How to Teach Your Kids What to Do If They Get Lost

Back of boy's head in in empty room

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Would your child know what to do if they were separated from you in a crowded public place like a park or a mall? It’s one of the most heart-poundingly scary scenarios for parents, but one that every parent must prepare their child for.

Tips for Teaching Your Kid What to Do If They Get Lost

Let's explore six lessons you can teach your kids that can keep them safe if they get lost.

Make sure your child memorizes your full name, your phone number, and your address. Some children as young as 3 may be able to remember a parent’s cell phone number. Also, make sure your child knows your first and last names. Keep in mind, however, that some young children might forget your first names since they don’t use them to refer to their parents.

If your child is too young to memorize your information, write it down on a piece of paper and tuck it away in a secure place like a shoe or pocket. Remind your child where the paper is before heading to your destination so they can tell a safe adult that it’s there in case you are separated.

Have your child practice calling your phone. This is particularly useful with older children once they learn to use a phone. You can have them call your cell phone from a landline or another phone.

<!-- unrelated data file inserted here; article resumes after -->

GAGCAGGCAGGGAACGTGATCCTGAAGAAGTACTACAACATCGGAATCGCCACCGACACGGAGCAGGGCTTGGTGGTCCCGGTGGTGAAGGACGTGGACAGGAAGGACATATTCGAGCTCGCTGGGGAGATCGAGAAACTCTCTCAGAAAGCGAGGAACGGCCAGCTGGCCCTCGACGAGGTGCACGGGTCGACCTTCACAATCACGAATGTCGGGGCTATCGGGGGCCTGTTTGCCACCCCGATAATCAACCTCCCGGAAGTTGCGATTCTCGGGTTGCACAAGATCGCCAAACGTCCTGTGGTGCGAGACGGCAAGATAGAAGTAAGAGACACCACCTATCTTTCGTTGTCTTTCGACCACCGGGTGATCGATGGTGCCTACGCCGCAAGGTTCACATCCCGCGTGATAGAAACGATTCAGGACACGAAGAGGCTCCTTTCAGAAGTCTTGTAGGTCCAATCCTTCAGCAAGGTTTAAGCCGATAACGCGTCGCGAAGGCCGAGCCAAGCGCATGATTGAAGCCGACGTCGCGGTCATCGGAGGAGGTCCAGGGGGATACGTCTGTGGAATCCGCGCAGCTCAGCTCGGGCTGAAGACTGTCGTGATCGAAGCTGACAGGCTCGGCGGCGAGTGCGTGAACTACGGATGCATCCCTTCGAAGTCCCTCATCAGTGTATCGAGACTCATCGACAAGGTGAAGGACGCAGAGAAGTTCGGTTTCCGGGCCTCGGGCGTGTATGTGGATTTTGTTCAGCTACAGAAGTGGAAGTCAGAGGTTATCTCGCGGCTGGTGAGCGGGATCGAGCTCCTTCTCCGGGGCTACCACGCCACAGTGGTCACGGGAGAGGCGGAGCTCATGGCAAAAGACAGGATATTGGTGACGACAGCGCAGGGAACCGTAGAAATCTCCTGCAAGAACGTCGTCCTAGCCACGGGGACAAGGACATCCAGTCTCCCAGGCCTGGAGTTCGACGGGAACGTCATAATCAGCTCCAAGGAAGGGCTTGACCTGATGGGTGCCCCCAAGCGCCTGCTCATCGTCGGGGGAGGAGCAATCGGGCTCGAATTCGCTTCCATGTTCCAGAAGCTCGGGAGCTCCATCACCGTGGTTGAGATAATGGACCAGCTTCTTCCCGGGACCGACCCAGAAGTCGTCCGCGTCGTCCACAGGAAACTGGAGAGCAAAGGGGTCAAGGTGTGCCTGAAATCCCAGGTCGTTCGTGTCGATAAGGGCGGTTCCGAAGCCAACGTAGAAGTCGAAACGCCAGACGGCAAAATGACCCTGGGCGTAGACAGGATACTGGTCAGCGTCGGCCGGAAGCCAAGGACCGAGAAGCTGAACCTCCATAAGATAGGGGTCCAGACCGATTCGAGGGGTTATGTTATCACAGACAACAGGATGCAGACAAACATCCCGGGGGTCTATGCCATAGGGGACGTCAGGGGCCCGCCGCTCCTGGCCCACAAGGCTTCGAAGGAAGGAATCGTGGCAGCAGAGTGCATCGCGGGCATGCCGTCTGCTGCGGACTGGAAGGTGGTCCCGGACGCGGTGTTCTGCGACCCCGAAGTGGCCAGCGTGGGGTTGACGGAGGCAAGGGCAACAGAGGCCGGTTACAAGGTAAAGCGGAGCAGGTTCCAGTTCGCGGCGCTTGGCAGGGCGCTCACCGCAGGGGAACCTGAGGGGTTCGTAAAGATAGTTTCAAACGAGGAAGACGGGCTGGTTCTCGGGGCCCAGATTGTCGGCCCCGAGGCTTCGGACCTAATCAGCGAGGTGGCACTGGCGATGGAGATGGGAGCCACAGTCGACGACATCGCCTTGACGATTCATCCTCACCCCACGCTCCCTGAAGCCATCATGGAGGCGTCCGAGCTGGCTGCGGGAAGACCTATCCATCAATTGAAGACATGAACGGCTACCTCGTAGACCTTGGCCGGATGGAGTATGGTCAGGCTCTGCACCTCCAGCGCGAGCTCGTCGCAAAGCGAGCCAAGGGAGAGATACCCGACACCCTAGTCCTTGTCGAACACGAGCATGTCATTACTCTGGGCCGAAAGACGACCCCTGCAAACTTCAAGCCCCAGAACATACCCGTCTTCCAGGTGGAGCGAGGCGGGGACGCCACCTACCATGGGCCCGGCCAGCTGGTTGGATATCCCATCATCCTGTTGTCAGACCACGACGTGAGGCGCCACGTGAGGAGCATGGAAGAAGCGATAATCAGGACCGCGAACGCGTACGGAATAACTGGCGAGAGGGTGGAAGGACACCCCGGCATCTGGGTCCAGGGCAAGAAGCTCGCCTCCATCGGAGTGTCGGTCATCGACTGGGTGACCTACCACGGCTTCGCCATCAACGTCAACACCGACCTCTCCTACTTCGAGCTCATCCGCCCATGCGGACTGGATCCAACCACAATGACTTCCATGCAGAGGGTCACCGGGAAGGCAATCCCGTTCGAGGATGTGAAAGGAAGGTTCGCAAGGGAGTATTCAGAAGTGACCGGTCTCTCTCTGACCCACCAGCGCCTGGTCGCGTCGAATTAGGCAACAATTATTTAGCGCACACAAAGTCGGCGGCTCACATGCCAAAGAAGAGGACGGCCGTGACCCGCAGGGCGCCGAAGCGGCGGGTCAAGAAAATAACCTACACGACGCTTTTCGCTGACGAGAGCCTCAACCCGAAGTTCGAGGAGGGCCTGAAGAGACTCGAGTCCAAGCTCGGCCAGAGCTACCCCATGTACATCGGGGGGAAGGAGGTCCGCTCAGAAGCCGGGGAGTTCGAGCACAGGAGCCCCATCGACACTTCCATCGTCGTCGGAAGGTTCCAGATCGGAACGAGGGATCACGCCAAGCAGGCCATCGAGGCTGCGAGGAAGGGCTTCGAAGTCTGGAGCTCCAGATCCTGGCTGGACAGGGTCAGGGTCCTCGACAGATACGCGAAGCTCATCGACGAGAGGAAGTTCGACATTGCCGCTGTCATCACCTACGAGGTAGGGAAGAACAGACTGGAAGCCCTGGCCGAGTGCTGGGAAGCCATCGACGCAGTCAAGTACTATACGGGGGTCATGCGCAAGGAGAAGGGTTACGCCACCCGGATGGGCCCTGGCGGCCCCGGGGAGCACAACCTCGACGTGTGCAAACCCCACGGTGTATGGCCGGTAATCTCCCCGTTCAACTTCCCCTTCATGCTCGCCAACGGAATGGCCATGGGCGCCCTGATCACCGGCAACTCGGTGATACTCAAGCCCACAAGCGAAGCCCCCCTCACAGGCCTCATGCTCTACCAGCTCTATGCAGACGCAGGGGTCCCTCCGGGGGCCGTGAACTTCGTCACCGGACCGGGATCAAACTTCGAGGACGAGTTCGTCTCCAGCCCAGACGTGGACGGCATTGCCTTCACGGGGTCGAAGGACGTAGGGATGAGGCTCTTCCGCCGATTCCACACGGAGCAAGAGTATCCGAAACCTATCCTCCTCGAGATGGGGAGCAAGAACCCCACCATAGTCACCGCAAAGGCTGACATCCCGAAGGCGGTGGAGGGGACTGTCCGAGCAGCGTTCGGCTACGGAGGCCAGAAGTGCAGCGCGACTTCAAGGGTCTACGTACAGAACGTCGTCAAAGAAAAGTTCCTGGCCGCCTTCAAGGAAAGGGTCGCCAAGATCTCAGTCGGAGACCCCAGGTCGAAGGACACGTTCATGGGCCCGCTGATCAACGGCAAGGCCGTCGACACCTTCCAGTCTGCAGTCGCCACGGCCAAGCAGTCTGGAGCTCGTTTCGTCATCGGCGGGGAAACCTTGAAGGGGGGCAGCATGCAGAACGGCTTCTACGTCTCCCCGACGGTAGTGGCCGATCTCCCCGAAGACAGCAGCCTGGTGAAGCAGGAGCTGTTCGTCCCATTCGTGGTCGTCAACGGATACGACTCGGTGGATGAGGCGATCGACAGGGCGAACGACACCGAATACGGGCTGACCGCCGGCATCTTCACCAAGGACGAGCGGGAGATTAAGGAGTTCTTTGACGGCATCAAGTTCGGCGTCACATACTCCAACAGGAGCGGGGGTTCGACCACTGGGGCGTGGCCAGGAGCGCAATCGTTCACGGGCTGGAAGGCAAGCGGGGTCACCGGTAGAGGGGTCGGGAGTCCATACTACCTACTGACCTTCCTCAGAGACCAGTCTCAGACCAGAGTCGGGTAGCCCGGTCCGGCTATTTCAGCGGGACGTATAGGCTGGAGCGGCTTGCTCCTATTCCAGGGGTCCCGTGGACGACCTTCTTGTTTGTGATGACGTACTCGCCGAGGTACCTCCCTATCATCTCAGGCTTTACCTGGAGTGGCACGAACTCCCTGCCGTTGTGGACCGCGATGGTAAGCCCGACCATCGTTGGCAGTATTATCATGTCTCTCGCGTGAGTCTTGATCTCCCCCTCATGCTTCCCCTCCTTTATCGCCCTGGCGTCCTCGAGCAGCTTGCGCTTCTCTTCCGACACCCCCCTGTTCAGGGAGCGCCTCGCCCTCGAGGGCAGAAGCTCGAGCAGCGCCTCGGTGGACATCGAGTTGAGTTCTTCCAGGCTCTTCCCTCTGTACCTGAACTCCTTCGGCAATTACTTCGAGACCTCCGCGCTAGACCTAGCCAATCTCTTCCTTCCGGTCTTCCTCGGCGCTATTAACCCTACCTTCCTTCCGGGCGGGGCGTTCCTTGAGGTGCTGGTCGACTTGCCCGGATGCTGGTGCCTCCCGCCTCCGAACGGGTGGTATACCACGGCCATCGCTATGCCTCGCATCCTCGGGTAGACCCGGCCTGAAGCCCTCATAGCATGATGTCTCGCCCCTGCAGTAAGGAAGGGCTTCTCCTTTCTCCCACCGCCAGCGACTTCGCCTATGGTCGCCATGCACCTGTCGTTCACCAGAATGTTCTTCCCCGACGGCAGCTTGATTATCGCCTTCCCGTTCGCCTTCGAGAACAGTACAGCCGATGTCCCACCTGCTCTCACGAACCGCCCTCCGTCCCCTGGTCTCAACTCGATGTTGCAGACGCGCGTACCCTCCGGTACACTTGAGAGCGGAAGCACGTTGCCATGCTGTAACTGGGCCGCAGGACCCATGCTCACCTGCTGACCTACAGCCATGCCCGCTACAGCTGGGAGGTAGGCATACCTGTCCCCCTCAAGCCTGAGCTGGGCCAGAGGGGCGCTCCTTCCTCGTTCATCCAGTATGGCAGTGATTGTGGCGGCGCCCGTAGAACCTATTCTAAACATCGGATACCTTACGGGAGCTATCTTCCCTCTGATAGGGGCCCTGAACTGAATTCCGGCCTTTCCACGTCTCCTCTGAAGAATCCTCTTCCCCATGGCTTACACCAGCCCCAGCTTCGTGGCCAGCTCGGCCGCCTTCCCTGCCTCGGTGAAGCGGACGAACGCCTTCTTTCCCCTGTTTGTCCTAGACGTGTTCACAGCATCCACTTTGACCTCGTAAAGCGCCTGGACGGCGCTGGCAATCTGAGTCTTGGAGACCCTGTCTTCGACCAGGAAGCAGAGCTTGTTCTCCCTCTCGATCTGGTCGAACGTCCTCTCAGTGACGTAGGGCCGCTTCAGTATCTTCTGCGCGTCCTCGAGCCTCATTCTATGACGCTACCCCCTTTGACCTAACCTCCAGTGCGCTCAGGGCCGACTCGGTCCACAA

Teach your child how to ask for help safely. Rather than teach your child not to ever talk to strangers, empower your child and tell them to ask a mom with a child for help. If they can’t spot one, tell them to look for a woman, a store salesperson with a nametag, or a security guard.

Teach them to tell that adult that they are lost and to give their full name, your phone number, your name, and other basic information.

Tell your child to never go looking for you if they get lost. The best thing for them to do is to stay right where they are so that you can come and find them.

Make learning these tips fun. A good way to do that is to watch a safety video like "The Safe Side—Stranger Safety: Hot Tips to Keep Cool Kids Safe With People They Don't Know and Kinda Know," created by the National Center for Missing and Exploited Children (NCMEC).

It delivers important safety information, such as what to do when you are separated from your parent, in a fun and easy-to-understand way that’s perfect for children. Watch it as a family every once in a while to refresh their memory.

The NCMEC also operates a website called Kid Smartz. It is filled with valuable information for parents, more videos for kids, and activities that can continue your safety lessons.

Practice the “what ifs” with your child. Go over these tips periodically, especially before heading out to a crowded location such as a park, playground, or another public area.

Keep in mind that you should never put your child in danger when practicing. Simple questions and answers will do.

The NCMEC recommends going over various types of scenarios such as:

  • “What would you do if you couldn’t see me?”
  • “What would you do if you don’t see a mom with a child right away after you realize we had been separated?”
  • “What would you do if a stranger said you should go with them to find me?”

When you are out and about, practice these tips with your child by asking which of the adults around you they would approach if they were lost.

A Word From Verywell

Simple lessons and periodic reminders can keep your children safe when in public. Review these safety tips as often as you think your child needs to ensure they know what to do if you get separated. Remember to keep things fun, though. It's a serious subject, but kids tend to retain information if they enjoy learning it.

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